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July 03, 2018
Remember only 3 items about “Motivation”
IF you have direct reports that perform ONLY simple mechanical and straightforward tasks that do NOT require any type of rudimentary cognitive skills - this article is not for you.
Why is this article not for you? If you want to motivate them, all you need to do is to give them a larger reward: “If you do this then you get that - the higher the reward the higher the performance.” “The carrot and the stick.”
However - IF your direct reports perform tasks that demand even very basic mental skills, then this article IS for you.
If your direct reports need to use their brainpower in order to do their jobs - and you give them a reward to motivate them, their performance will plummet.
Yes! - you read that right:
“The carrot and the stick” don’t work for workers who need to use their heads to do their jobs (even if it is at a very fundamental level). For tasks that require even primary cognitive skills, the larger the reward the poorer the performance.
It is counterintuitive - isn’t it?
Giving a reward is extrinsic motivation - and extrinsic motivation is not sustainable.
Intrinsic motivation however is sustainable.
Hence - listen up!
To motivate your direct reports (assuming they have to use their cognitive skills to do their work), remember these three items:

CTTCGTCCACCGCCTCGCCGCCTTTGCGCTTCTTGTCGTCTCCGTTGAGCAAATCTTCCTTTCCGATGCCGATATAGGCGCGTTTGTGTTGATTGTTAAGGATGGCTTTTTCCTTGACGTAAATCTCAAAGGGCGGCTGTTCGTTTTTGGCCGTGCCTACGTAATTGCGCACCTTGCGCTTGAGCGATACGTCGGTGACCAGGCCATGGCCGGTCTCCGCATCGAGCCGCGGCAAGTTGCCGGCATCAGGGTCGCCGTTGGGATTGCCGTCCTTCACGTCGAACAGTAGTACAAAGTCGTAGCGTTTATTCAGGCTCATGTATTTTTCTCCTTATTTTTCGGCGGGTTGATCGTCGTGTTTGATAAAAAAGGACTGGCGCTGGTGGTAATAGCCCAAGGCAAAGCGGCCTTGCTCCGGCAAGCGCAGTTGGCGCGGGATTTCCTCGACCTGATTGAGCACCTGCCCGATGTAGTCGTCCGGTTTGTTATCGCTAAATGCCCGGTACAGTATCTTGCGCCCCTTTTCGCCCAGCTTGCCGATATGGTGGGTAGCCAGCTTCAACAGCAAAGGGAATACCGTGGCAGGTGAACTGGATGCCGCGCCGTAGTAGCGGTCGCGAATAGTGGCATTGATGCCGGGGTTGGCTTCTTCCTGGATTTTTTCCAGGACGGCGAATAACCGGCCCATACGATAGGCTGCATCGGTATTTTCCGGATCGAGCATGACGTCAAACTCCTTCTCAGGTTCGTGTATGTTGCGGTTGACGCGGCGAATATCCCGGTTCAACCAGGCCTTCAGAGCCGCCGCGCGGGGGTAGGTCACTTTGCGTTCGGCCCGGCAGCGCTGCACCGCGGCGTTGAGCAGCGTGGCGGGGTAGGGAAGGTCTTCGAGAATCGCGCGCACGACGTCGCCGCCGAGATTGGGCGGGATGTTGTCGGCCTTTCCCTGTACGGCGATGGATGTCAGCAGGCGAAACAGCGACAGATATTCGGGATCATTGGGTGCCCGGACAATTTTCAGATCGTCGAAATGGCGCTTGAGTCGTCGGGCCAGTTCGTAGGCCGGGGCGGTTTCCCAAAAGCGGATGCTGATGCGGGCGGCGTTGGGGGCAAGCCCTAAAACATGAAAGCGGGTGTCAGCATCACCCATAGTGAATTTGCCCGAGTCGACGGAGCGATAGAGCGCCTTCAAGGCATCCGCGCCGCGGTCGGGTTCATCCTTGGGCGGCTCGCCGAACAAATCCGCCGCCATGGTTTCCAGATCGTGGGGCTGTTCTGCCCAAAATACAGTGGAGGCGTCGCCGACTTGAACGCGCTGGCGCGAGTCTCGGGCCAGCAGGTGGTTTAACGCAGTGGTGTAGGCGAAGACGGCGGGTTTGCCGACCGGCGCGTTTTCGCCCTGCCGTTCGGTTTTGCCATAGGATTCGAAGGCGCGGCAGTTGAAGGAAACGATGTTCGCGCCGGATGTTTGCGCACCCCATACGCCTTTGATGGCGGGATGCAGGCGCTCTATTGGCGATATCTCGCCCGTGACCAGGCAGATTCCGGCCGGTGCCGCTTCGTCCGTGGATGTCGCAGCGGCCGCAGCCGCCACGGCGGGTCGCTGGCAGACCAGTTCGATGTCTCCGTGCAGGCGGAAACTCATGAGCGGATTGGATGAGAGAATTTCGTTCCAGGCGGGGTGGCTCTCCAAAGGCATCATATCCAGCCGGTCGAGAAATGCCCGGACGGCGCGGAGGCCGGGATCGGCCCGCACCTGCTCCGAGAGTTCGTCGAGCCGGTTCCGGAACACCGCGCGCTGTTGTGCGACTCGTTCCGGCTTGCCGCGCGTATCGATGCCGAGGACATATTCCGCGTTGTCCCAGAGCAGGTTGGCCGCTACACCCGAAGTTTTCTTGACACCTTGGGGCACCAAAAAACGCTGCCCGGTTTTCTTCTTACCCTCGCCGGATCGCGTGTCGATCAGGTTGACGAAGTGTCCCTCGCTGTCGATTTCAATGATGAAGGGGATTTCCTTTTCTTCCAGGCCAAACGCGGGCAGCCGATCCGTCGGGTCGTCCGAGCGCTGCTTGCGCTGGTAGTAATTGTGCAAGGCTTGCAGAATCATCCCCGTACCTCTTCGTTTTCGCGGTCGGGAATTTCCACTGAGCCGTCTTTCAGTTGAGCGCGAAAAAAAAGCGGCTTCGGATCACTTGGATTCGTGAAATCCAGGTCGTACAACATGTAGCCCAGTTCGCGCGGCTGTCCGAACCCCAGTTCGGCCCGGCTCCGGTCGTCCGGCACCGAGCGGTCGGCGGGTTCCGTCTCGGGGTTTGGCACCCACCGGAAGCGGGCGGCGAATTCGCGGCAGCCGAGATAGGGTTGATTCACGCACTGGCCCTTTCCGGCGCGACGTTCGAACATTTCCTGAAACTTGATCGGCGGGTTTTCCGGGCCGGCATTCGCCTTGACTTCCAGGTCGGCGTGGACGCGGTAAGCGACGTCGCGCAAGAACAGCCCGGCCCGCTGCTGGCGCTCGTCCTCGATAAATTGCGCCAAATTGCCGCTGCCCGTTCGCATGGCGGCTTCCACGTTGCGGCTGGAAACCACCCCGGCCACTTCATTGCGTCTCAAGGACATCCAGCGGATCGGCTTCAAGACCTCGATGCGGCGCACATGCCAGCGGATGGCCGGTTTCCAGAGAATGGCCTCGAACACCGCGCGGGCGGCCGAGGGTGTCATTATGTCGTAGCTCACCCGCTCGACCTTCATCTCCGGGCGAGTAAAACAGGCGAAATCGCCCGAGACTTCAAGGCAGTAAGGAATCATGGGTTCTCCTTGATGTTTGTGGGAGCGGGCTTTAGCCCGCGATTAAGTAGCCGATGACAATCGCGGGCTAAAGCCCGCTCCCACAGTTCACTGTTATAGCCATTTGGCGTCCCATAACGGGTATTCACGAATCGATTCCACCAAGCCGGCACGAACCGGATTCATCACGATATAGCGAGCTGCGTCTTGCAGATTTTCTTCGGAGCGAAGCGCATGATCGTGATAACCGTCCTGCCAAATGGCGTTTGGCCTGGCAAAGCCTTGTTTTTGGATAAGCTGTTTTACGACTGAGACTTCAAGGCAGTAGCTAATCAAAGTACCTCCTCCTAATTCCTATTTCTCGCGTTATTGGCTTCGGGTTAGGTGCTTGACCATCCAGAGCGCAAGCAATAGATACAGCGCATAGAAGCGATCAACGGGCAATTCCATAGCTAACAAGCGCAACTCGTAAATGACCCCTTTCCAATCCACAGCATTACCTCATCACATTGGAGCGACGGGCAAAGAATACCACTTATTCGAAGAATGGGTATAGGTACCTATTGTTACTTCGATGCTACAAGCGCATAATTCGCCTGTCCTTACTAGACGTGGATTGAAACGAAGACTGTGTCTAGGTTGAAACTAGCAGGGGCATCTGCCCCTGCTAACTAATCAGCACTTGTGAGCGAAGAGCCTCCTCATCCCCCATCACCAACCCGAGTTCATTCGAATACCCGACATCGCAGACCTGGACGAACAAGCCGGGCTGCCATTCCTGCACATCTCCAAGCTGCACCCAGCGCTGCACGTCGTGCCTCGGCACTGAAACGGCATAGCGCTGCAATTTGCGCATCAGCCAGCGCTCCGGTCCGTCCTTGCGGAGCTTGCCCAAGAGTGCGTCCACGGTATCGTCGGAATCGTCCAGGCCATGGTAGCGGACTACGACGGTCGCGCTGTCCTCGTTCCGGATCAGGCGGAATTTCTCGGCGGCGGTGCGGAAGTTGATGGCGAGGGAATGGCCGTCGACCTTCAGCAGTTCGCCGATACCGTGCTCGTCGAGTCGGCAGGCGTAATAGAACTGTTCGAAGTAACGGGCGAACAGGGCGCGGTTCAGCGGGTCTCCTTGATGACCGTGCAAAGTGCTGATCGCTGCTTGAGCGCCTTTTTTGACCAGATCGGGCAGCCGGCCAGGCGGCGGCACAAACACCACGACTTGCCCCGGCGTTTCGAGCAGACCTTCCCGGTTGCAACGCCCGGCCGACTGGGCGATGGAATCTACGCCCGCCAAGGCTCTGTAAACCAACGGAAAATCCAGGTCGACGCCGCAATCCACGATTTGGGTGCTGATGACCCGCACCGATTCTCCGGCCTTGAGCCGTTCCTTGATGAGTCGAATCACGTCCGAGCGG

Autonomy is your employees’ desire to be self-directed.
Self-direction gives you their motivation.
In other words - avoid micro-managing them and get out of their way.
Mastery is your employees’ desire to get better at something (mastering a skill is fun, fulfilling and promising).
Your employees’ development under your wing yields their motivation.
In other words - truly support them in the direction they want to grow.
Purpose transcends here and now - it has little to do with short term results.
Purpose - when aligned with your employees’ values - drives their motivation.
In other words - craft your team’s purpose as a noble cause that resonates with your employees’ beliefs.
There are other work variables that influence motivation of course - but these three items (autonomy, mastery and purpose) are an excellent and very solid place to start.
Most of you (readers) reading this article cannot do much about your direct reports’ salary.
However - keep these facts in mind:
If you don’t pay people sufficient, they will be demotivated - hence - pay them enough to get the issue of money off the table.
And if you pay them more than enough, remember that money is an extrinsic motivator and it is not sustainable.
IF you want to motivate your direct reports and they have to use their heads to do their jobs, give them autonomy, mastery and purpose.
Please note: I based this article on the bestseller, “Drive” by Daniel H. Pink (Riverhead, New York, NY: 2011)
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See you next month!
Joseluis Romero - Publisher
July 3, 2018. Copyright: All rights reserved
I publish "Leader Newsletter" on the first Tuesday of every month
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